In a conversation with her friend, Pleasanton businessman Roy Goble, she shared about her new book, “Becoming Brave, Finding the courage to pursue racial justice now.” She’s been teaching and preaching on this for 30 years.
Saying her background growing up in a Pentecostal church that was led by God, she noted that reconciliation is an ongoing spiritual process with God intervening in human affairs.
“I was writing about leadership and that the next generation of leaders would be like Esther (the book of Esther in the Bible). A lot of things happened, but the global, cultural, social and political climate changed around me and it made me grapple with it. You can’t write about things rationally and intellectually, you’ve got to live it. I realized I was being transformed and more was being asked of me,” she told Goble.
“The book wasn’t called “Being Brave” when I started it. By the time I got to page 128 . It was clear that I was going to have to swallow hard because I was saying things now that I've never quite said like this before.”
“When I'm preaching I'm not entertaining people… I'm doing that for a reason. And I'm doing that with everything I've got because I believe in the church. I believe that we have been entrusted with the message of reconciliation. And then when I see us do the polar opposite to what it is we declare the Bible says, yes, it breaks my heart. It is a dream deferred.”
She went on to say she’s been working on the issues for 30 years and it has not produced the reconciliation. Her study of Esther called her out of the comfort place and forced her to be brave in these days. Esther, one of the king’s wives, learned of a plot to kill all of the Jewish people and was called to bring it to his attention. That took courage because no wife could approach the king unless he summoned her. The penalty was death, but she did it anyway and saved the Jewish people.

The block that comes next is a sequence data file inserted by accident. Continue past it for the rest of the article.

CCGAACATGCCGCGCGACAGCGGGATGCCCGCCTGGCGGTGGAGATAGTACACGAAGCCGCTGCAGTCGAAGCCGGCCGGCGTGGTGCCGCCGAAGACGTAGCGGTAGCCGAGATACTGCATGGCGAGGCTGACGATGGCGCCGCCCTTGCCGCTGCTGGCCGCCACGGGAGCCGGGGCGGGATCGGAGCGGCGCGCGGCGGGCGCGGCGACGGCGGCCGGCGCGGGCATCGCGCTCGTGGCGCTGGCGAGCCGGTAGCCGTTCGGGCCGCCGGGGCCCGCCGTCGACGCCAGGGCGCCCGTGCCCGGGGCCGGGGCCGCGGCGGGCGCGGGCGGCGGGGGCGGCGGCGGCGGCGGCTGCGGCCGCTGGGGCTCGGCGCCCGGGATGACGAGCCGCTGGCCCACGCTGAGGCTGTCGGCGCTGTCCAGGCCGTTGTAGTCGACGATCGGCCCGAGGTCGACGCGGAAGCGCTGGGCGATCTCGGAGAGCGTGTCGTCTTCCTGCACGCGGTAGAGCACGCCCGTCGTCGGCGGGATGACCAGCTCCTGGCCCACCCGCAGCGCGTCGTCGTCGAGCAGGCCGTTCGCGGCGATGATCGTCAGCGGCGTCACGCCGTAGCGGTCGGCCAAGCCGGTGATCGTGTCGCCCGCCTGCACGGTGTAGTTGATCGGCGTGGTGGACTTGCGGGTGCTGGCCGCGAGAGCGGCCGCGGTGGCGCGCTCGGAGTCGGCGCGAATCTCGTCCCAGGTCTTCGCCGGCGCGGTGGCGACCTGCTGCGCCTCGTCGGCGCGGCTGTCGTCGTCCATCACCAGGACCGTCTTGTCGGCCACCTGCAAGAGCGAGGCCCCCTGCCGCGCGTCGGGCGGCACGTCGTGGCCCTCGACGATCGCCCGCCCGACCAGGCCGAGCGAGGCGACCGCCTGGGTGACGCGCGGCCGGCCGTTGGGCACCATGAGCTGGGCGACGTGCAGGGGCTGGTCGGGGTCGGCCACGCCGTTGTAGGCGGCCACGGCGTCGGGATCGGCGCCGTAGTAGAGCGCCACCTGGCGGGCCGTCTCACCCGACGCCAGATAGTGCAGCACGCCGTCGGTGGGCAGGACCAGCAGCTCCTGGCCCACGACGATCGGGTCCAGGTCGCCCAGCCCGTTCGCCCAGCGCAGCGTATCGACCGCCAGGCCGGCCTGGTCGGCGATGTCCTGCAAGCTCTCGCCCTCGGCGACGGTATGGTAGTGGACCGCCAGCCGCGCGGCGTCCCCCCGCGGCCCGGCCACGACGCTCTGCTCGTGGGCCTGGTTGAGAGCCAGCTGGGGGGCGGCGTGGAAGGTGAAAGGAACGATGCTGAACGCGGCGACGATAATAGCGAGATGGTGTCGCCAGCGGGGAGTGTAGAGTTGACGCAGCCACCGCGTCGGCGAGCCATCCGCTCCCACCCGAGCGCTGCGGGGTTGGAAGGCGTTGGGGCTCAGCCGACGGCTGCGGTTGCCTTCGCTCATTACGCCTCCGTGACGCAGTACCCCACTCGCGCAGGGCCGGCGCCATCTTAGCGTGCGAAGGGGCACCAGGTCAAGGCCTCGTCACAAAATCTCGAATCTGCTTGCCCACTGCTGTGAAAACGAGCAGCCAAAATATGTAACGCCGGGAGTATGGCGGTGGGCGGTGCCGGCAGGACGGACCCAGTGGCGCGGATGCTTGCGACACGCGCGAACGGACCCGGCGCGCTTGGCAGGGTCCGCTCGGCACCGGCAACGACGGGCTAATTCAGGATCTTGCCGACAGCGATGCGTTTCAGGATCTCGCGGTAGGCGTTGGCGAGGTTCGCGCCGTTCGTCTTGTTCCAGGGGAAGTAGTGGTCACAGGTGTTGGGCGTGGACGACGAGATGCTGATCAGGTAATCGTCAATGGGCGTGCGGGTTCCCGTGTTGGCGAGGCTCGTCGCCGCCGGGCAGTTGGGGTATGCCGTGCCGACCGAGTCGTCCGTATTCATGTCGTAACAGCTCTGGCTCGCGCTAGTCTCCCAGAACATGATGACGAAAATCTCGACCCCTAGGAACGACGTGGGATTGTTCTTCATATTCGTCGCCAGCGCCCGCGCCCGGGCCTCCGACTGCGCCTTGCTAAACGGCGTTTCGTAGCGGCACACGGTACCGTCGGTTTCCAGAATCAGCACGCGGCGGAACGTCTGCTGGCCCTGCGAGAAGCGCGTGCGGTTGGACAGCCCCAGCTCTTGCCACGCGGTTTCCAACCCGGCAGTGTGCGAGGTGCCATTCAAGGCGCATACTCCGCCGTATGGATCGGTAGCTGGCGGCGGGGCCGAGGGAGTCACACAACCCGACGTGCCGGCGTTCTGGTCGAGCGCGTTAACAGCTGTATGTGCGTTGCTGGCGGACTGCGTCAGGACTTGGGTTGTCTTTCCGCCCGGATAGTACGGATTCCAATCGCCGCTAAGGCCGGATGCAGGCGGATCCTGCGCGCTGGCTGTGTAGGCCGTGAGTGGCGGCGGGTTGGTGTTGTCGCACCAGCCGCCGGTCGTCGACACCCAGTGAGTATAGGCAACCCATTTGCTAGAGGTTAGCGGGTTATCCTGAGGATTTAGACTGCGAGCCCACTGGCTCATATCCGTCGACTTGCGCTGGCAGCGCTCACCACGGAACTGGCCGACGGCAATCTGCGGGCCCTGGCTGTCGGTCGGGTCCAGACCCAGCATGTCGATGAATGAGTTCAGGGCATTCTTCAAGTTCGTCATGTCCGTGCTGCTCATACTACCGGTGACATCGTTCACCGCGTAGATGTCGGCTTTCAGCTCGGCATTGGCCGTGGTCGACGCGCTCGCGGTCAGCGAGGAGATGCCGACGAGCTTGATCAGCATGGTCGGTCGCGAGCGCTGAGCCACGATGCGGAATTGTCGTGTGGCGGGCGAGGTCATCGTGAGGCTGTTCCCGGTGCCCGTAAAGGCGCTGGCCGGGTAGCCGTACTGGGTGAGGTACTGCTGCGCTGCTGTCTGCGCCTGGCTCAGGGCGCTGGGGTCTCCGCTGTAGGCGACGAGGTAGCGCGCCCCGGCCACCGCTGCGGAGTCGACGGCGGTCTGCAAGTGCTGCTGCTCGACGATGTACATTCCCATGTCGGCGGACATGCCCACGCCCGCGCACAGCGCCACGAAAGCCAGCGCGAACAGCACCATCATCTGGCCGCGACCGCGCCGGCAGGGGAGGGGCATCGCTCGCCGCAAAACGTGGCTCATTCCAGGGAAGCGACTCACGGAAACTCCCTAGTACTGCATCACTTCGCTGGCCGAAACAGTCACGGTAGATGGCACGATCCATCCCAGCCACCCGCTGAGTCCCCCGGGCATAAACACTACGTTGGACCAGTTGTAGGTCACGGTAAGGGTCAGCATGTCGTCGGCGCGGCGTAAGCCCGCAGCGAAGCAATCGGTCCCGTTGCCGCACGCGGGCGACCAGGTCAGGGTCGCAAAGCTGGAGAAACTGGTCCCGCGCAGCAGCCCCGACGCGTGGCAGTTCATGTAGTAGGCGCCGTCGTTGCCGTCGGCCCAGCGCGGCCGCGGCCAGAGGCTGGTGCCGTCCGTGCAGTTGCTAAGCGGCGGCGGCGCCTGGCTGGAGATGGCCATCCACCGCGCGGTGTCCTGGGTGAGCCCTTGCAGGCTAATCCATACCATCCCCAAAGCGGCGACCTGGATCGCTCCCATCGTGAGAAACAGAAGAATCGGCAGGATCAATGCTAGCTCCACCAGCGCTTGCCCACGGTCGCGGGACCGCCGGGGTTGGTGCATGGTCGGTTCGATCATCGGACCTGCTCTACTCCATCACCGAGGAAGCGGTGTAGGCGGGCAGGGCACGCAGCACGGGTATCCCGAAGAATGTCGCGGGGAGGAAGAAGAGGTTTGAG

“The solution is that reconciliation is an ongoing spiritual process involving forgiveness repentance and justice that transforms broken relationships and systems to reflect God's original attention for all creation to flourish,” she said.
“I believe that's what we're going after. And I realized now that my playing it safe was kind of trying to say to almost like a person who is sick and goes to a doctor and says Hey Doc, I'm really not well I need your help…Please help me know what to do and the doctor, makes a diagnosis right and the person then says to the doctor now I don't think I want to do that. I have to give it to you straight, You're going to have to make these changes, if you want to get better. I am not being a mean person to be an honest and truthful person to say, I care so much about you that I will not give you a diluted message,” she said.
Her plan forward: tell the truth and care enough to break the silence. That takes being well informed and calling people out when they say things like the “China virus.”
That certainly means being brave in today’s politically polarized America.
Their conversation took place during a virtual get-together for Pathlight International, the ministry working to provide a quality education for children in Belize. It was founded by Goble and his wife, D’Aun. Pathlight.